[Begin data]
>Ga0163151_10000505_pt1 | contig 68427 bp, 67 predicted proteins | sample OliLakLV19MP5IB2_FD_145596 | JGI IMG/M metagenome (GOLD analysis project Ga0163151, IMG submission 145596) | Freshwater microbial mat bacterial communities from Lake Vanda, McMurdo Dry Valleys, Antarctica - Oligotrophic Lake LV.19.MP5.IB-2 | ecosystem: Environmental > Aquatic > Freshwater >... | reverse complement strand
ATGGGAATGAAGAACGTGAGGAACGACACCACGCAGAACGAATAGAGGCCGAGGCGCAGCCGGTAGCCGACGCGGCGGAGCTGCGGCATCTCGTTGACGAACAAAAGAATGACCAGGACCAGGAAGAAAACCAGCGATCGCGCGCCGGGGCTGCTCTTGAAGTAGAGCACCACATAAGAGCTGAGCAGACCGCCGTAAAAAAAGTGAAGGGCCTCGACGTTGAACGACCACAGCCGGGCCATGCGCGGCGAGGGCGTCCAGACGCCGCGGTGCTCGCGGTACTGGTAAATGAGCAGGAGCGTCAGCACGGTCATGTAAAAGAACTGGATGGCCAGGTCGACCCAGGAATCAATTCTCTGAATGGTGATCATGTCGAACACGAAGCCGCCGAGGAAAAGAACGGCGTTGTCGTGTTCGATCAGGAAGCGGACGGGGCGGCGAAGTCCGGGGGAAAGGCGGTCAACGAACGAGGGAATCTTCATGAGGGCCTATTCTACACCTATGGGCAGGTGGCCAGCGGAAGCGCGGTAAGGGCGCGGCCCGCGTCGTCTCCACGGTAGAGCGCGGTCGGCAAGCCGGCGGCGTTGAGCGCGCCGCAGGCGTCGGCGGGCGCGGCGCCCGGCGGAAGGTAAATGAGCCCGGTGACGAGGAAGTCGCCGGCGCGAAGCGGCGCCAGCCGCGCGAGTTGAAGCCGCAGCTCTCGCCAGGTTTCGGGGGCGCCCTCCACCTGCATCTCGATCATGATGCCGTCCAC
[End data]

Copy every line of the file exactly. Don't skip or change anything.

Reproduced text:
>Ga0163151_10000505_pt1 | contig 68427 bp, 67 predicted proteins | sample OliLakLV19MP5IB2_FD_145596 | JGI IMG/M metagenome (GOLD analysis project Ga0163151, IMG submission 145596) | Freshwater microbial mat bacterial communities from Lake Vanda, McMurdo Dry Valleys, Antarctica - Oligotrophic Lake LV.19.MP5.IB-2 | ecosystem: Environmental > Aquatic > Freshwater >... | reverse complement strand
ATGGGAATGAAGAACGTGAGGAACGACACCACGCAGAACGAATAGAGGCCGAGGCGCAGCCGGTAGCCGACGCGGCGGAGCTGCGGCATCTCGTTGACGAACAAAAGAATGACCAGGACCAGGAAGAAAACCAGCGATCGCGCGCCGGGGCTGCTCTTGAAGTAGAGCACCACATAAGAGCTGAGCAGACCGCCGTAAAAAAAGTGAAGGGCCTCGACGTTGAACGACCACAGCCGGGCCATGCGCGGCGAGGGCGTCCAGACGCCGCGGTGCTCGCGGTACTGGTAAATGAGCAGGAGCGTCAGCACGGTCATGTAAAAGAACTGGATGGCCAGGTCGACCCAGGAATCAATTCTCTGAATGGTGATCATGTCGAACACGAAGCCGCCGAGGAAAAGAACGGCGTTGTCGTGTTCGATCAGGAAGCGGACGGGGCGGCGAAGTCCGGGGGAAAGGCGGTCAACGAACGAGGGAATCTTCATGAGGGCCTATTCTACACCTATGGGCAGGTGGCCAGCGGAAGCGCGGTAAGGGCGCGGCCCGCGTCGTCTCCACGGTAGAGCGCGGTCGGCAAGCCGGCGGCGTTGAGCGCGCCGCAGGCGTCGGCGGGCGCGGCGCCCGGCGGAAGGTAAATGAGCCCGGTGACGAGGAAGTCGCCGGCGCGAAGCGGCGCCAGCCGCGCGAGTTGAAGCCGCAGCTCTCGCCAGGTTTCGGGGGCGCCCTCCACCTGCATCTCGATCATGATGCCGTCCAC